Use and Measurement of Fully Softened Shear Strength
Castellanos, Bernardo Antonio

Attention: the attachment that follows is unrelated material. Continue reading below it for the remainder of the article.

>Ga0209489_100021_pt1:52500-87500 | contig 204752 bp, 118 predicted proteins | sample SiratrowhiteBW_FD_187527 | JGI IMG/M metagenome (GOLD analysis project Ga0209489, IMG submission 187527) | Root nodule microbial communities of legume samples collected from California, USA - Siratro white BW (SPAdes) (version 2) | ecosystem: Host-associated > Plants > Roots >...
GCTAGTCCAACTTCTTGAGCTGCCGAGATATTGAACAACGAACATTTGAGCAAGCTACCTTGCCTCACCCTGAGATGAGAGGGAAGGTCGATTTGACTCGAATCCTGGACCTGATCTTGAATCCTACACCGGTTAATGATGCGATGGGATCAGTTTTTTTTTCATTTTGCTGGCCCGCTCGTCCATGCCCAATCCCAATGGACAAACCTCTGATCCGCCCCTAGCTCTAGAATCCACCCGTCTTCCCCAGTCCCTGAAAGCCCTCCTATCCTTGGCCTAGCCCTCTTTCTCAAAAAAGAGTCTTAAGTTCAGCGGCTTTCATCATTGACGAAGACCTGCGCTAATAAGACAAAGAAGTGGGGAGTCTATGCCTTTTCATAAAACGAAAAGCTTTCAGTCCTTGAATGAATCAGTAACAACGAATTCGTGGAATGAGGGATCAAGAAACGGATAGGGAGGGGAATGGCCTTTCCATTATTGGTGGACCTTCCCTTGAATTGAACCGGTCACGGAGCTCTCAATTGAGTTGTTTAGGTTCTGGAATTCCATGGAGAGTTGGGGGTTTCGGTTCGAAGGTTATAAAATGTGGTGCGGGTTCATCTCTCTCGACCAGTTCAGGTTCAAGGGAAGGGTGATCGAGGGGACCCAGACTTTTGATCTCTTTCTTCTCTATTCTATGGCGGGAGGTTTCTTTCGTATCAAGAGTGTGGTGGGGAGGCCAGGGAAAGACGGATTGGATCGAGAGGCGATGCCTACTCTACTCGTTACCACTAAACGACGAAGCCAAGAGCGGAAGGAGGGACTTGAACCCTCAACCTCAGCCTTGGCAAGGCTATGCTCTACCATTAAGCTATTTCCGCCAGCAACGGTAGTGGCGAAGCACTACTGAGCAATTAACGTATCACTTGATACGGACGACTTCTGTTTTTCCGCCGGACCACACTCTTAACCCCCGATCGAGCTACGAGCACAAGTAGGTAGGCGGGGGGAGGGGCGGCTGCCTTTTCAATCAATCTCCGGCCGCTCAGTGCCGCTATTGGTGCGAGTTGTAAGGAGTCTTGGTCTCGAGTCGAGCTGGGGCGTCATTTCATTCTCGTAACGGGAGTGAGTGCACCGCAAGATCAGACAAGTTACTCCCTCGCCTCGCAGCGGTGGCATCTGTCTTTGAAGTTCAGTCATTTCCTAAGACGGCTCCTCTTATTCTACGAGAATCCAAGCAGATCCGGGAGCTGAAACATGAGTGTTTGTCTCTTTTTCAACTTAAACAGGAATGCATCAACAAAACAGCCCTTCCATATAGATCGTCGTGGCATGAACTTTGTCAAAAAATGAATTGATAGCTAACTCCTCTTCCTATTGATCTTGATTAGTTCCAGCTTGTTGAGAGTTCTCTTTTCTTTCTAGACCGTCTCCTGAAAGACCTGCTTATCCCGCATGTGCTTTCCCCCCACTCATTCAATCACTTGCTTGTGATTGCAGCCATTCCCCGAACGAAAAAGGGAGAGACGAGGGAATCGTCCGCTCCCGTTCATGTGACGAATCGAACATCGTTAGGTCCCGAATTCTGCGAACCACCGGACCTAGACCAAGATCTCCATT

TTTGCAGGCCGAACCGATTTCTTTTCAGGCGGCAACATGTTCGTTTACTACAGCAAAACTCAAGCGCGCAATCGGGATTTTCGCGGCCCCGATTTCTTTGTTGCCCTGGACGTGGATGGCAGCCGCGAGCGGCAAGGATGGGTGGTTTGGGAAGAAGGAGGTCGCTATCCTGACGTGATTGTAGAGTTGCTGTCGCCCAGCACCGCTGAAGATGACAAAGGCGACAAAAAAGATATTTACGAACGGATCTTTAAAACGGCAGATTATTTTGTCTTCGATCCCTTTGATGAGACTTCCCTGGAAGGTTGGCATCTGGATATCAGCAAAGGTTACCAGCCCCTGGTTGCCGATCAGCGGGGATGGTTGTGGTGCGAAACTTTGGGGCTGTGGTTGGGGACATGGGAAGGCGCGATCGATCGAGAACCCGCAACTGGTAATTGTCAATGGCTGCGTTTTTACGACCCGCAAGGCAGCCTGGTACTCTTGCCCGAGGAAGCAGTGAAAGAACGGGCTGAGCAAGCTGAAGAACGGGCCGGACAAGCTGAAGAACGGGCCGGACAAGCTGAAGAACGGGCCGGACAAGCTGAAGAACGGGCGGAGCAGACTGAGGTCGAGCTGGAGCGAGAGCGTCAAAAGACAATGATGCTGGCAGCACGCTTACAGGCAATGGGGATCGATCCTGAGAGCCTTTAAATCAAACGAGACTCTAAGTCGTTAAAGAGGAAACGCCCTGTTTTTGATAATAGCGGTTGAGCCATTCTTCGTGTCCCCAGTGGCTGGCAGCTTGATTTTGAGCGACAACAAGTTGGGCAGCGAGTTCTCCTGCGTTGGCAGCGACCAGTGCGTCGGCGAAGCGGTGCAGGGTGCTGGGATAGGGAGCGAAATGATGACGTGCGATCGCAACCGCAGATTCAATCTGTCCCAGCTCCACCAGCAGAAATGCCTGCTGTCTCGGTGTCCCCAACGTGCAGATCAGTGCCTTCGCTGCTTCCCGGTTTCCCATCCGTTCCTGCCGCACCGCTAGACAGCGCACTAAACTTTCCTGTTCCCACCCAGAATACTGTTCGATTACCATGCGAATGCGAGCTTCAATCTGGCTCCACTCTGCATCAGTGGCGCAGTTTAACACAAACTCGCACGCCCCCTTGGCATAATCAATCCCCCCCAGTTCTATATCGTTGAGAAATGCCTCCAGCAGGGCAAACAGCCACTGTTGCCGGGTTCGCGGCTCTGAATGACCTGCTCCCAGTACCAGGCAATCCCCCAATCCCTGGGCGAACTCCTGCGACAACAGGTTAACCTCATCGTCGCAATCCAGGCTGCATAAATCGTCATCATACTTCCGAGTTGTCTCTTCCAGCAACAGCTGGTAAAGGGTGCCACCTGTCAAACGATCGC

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The fully softened shear strength was defined by Skempton (1970) as the peak drained shear strength of a clay in a normally consolidated state. All the experience available on the applicability of the fully softened shear strength for slopes is based on back-analyses. Back-analyses of first-time failures in cuts in stiff-fissured clays and embankments constructed of fat clays have shown that, over a long period of time, the shear strength gets reduced from what is measured in the laboratory using undisturbed samples to the fully softened shear strength. These back-analyses require knowledge or assumption of pore pressures in the slope, which will have a significant influence on the shear strength obtained. Karl Terzaghi, in 1936, was the first person that qualitatively explained the behavior of cut slopes in stiff-fissured clays. According to Terzaghi (1936), a softening process is initiated by the water percolating into the fissures causing swelling and decreasing the overall shear strength of the clay mass. Investigations presented later by Skempton and his colleagues showed that the controlling shear strength for cuts in stiff-fissured clays was equal to the fully softened shear strength and recommended this shear strength to be used for design (Skempton 1970; Chandler and Skempton 1974; Chandler 1974; Skempton 1977). Skempton (1977) concluded that displacements caused by progressive failure decrease the shear strength of stiff clays toward the fully softened shear strength. At first, it was believed that only stiff-fissured clays were subjected to softening and that intact clays should be designed using the peak shear strength measured using undisturbed samples (Skempton and Brown 1961; Skempton 1964, 1970). Recent publications have showed that the likelihood of a clay experiencing softening is more dependent on the plasticity of the clay rather than the fissures (Bjerrum 1967; Chandler 1984a; Mesri and Abdel-Ghaffar 1993). Fat clays, when compared to lean clays, tend to be more brittle. This means that fat clays have a more pronounced decrease in shear strength after the peak shear strength is achieved and for this reason are more susceptible to progressive failure. First-time failures in stiff clays usually occur a long period of time after construction. For this reason, steady state seepage was used in the back-analyses of the case histories presented by Skempton and his colleagues. They found that a pore pressure ratio of 0.3 was applicable to first-time failures in cuts in stiff-fissured clays (James 1970; Vaughan and Walbancke 1973; Chandler 1974; Skempton 1977). Investigations presented by Professor Steve Wright and his colleagues of the University of Texas at Austin showed, based on back-analyses, that the fully softened shear strength is also the controlling shear strength of compacted embankments constructed of highly plastic clays (Green and Wright 1986; Kayyal and Wright 1991; Wright 2005; Wright et al. 2007). Steve Wright and his colleagues concluded that weathering, expressed in cycles of wetting and drying, was the main mechanism decreasing the shear strength of compacted clay embankments toward the fully softened shear strength. Failures in this type of projects were found to be shallow (less than 10 ft deep) and to occur numerous years after construction (USACE 1983; Stauffer and Wright 1984; Kayyal and Wright 1991; Wright et al. 2007). A pore pressure ratio ranging from 0.4 to 0.6 was found to be applicable for the case histories analyzed by Wright and his colleagues. Day and Axten (1989) recommended the use of the infinite slope method with seepage parallel to the slope face for slope stability analyses. This same recommendation was presented by Lade (2010). A seepage parallel to the slope face corresponds to a pore pressure ratio ranging from 0.4 to 0.5 for slopes with ratios of 2H:1V to 5H:1V. Failures on compacted clay embankments related to softening have been reported in Texas (Stauffer and Wright 1984; Kayyal and Wright 1991; Wright 2005; Wright et al. 2007), and Mississippi (USACE 1983). According to McCook (2012), softening of this type of structures also occur in Louisiana To perform slope stability analyses using fully softened shear strength parameter, the type of soils, type of projects, and depths where this shear strength is applicable, and the pore pressures and factor of safety to be used in design should be determined. As stated above, the fully softened shear strength has been found to be the controlling shear strength of cuts in stiff clays and compacted embankments constructed of highly plastic clays. Steady state seepage conditions should be used to design cuts in stiff clays, and a pore pressure ratio ranging from 0.4 to 0.6 or a phreatic surface at the surface of the slope should be used to design compacted embankments made of fat clays. In cuts in stiff clays, both shallow and deep failures related to fully softened shear strength have been observed. For this type of project, the recommended methodology for design is to assign a curved fully softened failure envelope to the whole slope, search for the critical failure surface, and obtain the factor of safety. This approach will provide the correct factor of safety but the critical surface obtained might not be what is expected to occur in situ. Pore pressures corresponding to steady state seepage should be used for design. It should be emphasized that the recommendation to use fully softened shear strength in first-time failures in stiff clays is based on the back-analyses of case histories. Research is required to better understand progressive failure and its influence on the shear strength mobilized in situ. In compacted embankments constructed of fat clays, only shallow failures related to fully softened shear strength have been observed. For this type of projects, the recommended methodology for design is to assign a curved fully softened failure envelope to the whole embankment, search for the critical failure surface, and obtain the factor of safety. If for any reason deep failures are to be considered in designing compacted embankments constructed of fat clays, based on the fact that failures in this type of projects are usually shallow, the first 10 ft below the surface of the slope should be assumed to have a shear strength equal to the fully softened shear strength. Pore pressures should be calculated based on a water table coincident with the slope face. The fully softened shear strength should not be used in the foundation soil. If any softening occurred in the foundation soil, this should be reflected in the shear strength measured using undisturbed samples. Softening of the foundation soil is not expected to occur after the embankment is constructed. The consequences of shallow and a deep failures are usually not the same. For this reason, is reasonable that the same factor of safety should not be required for both cases. A shallow failure may be considered by some agencies solely as a maintenance issue. The factor of safety should be based on the uncertainties in the parameters being used for design and the consequences of failure of the structure (Duncan and Wright 2005). The parameters that have more impact on the factor of safety obtained for slope stability are shear strength and pore pressures. The fully softened shear strength is the lowest shear strength expected to be mobilized in first-time slides. This shear strength, coupled with a conservative assumption of pore pressure gives a low uncertainty in the parameters that have the most influence in the factor of safety. For shallow failures, the consequences of failure are very low. For this reason, if the fully softened shear strength is used, coupled with a water table corresponding to the worst case scenario possible, a factor of safety as low as 1.25 can be used. For deep failures, the consequences of failure will vary depending on the structure. The pore pressure for this type of analyses should be based on the worst seepage condition expected throughout the life of the project. In this case, for structures with low to mid consequences of failure, a factor of safety of 1.35 can be used. For structures with a high consequence of failure, a factor of safety of 1.50 can be used. These factors of safety are based on the recommendations presented by Duncan and Wright (2005) for factors of safety based on uncertainties in the parameters and consequences of failures. The fully softened shear strength should be measured using normally consolidated remolded specimens as recommended by Skempton (1977). Soil samples should be hydrated for two days using distilled or site-specific water. The soil sample should then be washed or pushed through a No. 40 (425 µm) sieve. To achieve the desired water content, the soil sample cab be air-dried or more water should be added. Water contents equal to or higher than the liquid limit should be used to prepare test specimens for fully softened shear strength measurements. The direct shear device is recommended for fully softened shear strength measurements. The Bromhead ring shear device does not provide accurate values of fully softened shear strength. The triaxial device requires more time and effort to measure the fully softened shear strength and provides about the same fully softened shear strength as the direct shear device. The fully softened shear strength failure envelope can be estimated using the correlation presented in Figure 6.59 for the parameters required for Equation 4.1. This correlation is only intended to be used in preliminary design or if better information is not available. Laboratory determination of fully softened shear strength is always recommended for final designs. If this is not possible, the confidence limits presented in Figure 6.59 should be used to determine the fully softened shear strength parameters.